Political system in crisis
WASHINGTON — As the first year of the Trump presidency approaches its end, American democracy finds itself in peril, not only at the White House but at Capitol Hill as well, with both major political parties in chaos.
Donald Trump is at the core of both circumstances. At the Oval Office, presidential Chief of Staff John F. Kelly strives to preserve order under an impulsive and uncontrollable boss served by cabinet functionaries equally inexperienced in top-level governance.
In Congress, Trump has likewise reduced its Republican leaders of the Senate and House to similar yes-men. They demonstrated their servility in their mass pilgrimage to the White House lawn after passing his massive tax reform bill, already deeply contentious with much of the public.
On the Hill, the Democratic Party as well as the Republican seems at sea about how to cope with the political music man who has come to town with his captivating song and dance that promises to “make America great again.”
The Democrats, in their futile denial of even a single vote for the new tax reform law, hope that their resistance may translate into elections of enough Dems to retake the Senate and/or House in next November’s midterm congressional elections. But the odds seem against them right now, unless the burgeoning “#MeToo” movement of female protesters against male sexual harassment tips the scales in their favor.
While both Senate Majority Leader Mitch McConnell and House Speaker Paul Ryan stood at Trump’s elbow basking in his self-celebration on the lawn the other day, a significant segment of the old GOP establishment, as represented by Mitt Romney, remains in inept and silent misery outside the Trump tent.
At the same time, the Democratic leadership in the hands of Senate Minority Leader Chuck Schumer and House Minority Leader Nancy Pelosi resides somewhat restively as the party struggles to recover from the hangover of the Hillary Clinton disaster.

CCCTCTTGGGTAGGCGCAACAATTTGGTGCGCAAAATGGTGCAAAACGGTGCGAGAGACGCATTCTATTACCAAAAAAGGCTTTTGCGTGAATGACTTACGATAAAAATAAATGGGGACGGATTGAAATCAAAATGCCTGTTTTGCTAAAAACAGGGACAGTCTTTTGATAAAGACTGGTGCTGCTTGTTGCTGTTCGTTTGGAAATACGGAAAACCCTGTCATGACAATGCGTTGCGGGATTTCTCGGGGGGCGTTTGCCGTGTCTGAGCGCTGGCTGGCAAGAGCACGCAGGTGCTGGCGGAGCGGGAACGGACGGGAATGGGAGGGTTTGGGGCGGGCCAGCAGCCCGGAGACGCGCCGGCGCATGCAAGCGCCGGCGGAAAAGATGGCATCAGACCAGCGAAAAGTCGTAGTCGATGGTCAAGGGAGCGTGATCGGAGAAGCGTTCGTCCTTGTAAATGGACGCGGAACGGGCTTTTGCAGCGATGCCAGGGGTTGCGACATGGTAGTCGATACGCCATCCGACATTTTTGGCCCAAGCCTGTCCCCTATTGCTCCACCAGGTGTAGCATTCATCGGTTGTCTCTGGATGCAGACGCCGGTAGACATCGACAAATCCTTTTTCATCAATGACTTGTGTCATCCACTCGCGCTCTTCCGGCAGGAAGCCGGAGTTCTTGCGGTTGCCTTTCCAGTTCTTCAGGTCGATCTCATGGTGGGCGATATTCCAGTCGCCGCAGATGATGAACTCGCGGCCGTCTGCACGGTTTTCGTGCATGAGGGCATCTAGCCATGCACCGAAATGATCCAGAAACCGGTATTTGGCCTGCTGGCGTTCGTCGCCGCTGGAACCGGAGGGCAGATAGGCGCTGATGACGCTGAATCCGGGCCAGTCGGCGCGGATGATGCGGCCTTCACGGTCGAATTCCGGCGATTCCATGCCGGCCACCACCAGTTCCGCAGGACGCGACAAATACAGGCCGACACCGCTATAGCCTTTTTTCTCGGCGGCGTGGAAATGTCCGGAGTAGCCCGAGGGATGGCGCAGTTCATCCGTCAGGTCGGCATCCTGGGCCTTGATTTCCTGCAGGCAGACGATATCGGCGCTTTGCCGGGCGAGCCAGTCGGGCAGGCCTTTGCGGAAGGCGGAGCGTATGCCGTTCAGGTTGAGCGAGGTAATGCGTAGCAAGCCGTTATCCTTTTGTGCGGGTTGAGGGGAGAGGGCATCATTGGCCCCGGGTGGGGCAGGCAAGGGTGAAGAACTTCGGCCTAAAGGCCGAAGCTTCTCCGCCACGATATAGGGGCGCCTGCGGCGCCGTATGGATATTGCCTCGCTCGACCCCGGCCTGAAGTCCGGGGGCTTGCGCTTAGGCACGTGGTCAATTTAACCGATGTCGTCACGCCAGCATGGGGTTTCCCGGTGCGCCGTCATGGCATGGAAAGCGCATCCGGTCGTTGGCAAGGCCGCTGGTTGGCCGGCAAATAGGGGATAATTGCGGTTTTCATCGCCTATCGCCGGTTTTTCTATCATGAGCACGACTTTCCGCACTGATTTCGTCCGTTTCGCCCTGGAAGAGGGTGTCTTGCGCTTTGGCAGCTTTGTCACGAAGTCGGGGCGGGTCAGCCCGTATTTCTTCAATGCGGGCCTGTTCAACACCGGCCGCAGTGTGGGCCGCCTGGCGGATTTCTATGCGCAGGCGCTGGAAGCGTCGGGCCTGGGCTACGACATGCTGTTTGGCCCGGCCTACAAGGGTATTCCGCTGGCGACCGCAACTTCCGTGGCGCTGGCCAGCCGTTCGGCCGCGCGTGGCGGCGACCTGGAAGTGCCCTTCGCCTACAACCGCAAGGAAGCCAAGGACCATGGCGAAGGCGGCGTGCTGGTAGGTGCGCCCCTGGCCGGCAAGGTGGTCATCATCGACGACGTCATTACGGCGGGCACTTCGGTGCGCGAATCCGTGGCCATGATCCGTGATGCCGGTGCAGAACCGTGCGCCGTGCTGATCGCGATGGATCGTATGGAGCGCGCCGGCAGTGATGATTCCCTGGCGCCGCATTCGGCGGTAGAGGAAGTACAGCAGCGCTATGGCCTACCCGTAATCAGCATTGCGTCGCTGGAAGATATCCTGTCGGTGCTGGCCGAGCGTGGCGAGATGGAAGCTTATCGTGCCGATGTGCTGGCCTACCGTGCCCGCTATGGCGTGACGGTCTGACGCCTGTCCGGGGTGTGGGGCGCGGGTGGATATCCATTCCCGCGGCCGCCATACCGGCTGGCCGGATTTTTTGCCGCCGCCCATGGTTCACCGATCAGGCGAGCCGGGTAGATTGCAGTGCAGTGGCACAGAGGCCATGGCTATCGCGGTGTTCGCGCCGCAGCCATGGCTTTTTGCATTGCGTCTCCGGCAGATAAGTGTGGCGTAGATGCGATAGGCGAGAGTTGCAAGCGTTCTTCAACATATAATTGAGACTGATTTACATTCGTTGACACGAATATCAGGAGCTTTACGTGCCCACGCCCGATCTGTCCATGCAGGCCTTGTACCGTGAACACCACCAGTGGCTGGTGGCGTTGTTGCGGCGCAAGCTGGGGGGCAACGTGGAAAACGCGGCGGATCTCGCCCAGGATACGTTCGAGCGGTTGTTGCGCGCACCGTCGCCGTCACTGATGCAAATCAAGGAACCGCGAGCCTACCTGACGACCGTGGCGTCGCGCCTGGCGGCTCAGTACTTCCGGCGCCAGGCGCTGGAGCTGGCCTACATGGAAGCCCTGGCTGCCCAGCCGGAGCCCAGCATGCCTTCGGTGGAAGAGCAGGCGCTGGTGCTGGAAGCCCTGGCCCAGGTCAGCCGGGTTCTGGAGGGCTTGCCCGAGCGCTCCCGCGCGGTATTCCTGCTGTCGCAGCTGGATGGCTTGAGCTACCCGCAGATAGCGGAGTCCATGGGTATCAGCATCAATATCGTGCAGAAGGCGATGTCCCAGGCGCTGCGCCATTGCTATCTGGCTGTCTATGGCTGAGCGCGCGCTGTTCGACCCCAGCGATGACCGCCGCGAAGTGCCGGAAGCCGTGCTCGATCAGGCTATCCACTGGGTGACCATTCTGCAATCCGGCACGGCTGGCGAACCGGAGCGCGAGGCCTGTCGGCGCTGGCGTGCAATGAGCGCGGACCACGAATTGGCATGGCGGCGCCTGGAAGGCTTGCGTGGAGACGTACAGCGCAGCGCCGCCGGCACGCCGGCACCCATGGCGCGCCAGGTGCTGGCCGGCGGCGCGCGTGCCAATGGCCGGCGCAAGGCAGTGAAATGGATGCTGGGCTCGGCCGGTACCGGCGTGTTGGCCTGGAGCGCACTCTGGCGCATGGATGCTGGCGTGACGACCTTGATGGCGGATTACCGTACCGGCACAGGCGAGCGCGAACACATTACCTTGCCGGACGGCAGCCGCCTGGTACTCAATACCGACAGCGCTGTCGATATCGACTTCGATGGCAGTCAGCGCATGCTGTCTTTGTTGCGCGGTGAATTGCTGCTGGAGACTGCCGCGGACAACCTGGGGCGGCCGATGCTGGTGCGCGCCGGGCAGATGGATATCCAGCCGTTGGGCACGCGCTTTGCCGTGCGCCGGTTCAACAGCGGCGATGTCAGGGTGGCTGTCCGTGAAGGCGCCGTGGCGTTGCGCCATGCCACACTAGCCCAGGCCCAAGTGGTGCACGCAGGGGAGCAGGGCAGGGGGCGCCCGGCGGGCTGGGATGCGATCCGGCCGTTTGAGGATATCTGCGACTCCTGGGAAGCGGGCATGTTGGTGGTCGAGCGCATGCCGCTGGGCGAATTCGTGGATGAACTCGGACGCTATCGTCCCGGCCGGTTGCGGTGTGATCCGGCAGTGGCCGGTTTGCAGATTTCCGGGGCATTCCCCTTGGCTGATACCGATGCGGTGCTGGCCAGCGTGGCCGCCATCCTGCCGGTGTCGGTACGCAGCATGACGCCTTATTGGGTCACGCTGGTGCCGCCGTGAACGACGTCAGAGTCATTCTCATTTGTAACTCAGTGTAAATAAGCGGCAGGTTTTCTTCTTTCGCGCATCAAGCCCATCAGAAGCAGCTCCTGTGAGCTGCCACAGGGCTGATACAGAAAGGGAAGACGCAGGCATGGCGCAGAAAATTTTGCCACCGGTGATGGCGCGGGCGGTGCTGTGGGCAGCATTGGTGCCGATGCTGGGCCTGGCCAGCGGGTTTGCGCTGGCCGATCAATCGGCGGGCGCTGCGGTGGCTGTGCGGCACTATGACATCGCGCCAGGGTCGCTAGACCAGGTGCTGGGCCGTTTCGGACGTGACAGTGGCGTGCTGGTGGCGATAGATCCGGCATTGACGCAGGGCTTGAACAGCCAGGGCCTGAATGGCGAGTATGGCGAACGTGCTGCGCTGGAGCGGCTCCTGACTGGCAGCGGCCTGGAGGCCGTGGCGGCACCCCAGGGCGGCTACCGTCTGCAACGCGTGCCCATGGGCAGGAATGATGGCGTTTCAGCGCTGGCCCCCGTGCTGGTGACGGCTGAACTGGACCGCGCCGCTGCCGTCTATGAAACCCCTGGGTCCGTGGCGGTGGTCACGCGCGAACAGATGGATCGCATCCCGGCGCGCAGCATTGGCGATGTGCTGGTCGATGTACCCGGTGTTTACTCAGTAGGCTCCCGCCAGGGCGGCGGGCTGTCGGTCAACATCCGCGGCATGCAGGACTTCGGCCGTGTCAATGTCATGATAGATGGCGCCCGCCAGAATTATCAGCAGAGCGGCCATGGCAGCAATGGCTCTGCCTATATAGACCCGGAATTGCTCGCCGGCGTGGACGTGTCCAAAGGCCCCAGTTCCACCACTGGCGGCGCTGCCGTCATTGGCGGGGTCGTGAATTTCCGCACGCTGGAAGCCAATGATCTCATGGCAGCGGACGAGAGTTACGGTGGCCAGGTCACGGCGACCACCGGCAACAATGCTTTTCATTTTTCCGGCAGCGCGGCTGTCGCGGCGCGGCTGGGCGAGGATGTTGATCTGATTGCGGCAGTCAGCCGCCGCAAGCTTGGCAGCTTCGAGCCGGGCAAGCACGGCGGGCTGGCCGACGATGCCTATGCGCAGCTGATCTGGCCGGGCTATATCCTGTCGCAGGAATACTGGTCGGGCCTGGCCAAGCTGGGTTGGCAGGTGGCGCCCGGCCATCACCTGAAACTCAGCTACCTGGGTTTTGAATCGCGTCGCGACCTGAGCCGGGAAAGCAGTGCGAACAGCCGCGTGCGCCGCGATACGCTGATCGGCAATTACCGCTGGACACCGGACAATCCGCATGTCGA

Both parties and their leaders find themselves obliged to await the necessary if painfully deliberate Justice Department investigation into the Russian meddling in the 2016 presidential election and the possible collusion of the Trump campaign.
The president stoutly and repeatedly denies his campaign colluded, while political allies seek to discredit the investigation by citing a pair of FBI agents with anti-Trump sentiments. They were quickly removed by special counsel Robert Mueller when discovered, which Mueller supporters say confirms his fairness.
Trump himself has lately insisted he has no intention of firing Mueller after repeatedly calling his investigation a “hoax” and “fake news.” It appears that Trump defenders have warned him that doing so could ignite more calls for his impeachment. A call for impeachment has already has been gaining steam in a heavily financed television ad campaign by a California billionaire businessman and philanthropist, Tom Steyer.
All this turmoil threatens to continue paralyzing the workings of the American system. It is still striving to recover from the nationwide shock of the election of a political novice from the world of real estate who successfully used his brash salesmanship skills and spiel to capture the presidency and the major voice in world leadership that goes with it.
In doing so, Trump now seems to be taking on the worrisome attempt to create a partnership with his new friend Russian President Vladimir Putin, with consequences that could undermine the entire Western alliance.
Such a development would be far more disruptive to American democracy and its stabilizing influences abroad than any of the other vague pie-in-the-sky promises by Trump to make this already great country greater.
If for this reason alone, it is imperative that the Mueller investigation go forward no matter how long it takes, under direction of the legal expert widely acknowledged to be the best qualified by experience and temperament to conclude this task.
Editor’s note: Jules Witcover’s latest book is “The American Vice Presidency: From Irrelevance to Power,” published by Smithsonian Books. You can respond to this column at email@example.com.